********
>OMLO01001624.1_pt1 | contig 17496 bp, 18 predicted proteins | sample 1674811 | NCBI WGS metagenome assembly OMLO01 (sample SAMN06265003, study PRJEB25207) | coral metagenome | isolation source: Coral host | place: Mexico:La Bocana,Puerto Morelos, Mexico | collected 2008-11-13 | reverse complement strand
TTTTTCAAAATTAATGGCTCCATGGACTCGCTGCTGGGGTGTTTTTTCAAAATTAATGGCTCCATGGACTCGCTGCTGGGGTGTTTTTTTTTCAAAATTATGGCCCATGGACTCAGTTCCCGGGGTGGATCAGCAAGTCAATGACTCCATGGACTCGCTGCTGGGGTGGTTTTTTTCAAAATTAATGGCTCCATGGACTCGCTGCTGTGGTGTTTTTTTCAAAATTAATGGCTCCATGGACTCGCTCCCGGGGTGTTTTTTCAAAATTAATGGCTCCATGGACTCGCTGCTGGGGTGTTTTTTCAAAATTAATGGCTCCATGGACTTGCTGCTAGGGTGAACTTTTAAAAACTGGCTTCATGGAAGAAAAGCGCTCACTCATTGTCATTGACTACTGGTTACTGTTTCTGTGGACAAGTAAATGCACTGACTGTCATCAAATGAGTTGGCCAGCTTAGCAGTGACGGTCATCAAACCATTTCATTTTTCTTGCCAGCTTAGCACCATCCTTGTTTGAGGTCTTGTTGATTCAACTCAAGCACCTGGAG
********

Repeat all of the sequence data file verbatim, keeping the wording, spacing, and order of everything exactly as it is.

>OMLO01001624.1_pt1 | contig 17496 bp, 18 predicted proteins | sample 1674811 | NCBI WGS metagenome assembly OMLO01 (sample SAMN06265003, study PRJEB25207) | coral metagenome | isolation source: Coral host | place: Mexico:La Bocana,Puerto Morelos, Mexico | collected 2008-11-13 | reverse complement strand
TTTTTCAAAATTAATGGCTCCATGGACTCGCTGCTGGGGTGTTTTTTCAAAATTAATGGCTCCATGGACTCGCTGCTGGGGTGTTTTTTTTTCAAAATTATGGCCCATGGACTCAGTTCCCGGGGTGGATCAGCAAGTCAATGACTCCATGGACTCGCTGCTGGGGTGGTTTTTTTCAAAATTAATGGCTCCATGGACTCGCTGCTGTGGTGTTTTTTTCAAAATTAATGGCTCCATGGACTCGCTCCCGGGGTGTTTTTTCAAAATTAATGGCTCCATGGACTCGCTGCTGGGGTGTTTTTTCAAAATTAATGGCTCCATGGACTTGCTGCTAGGGTGAACTTTTAAAAACTGGCTTCATGGAAGAAAAGCGCTCACTCATTGTCATTGACTACTGGTTACTGTTTCTGTGGACAAGTAAATGCACTGACTGTCATCAAATGAGTTGGCCAGCTTAGCAGTGACGGTCATCAAACCATTTCATTTTTCTTGCCAGCTTAGCACCATCCTTGTTTGAGGTCTTGTTGATTCAACTCAAGCACCTGGAG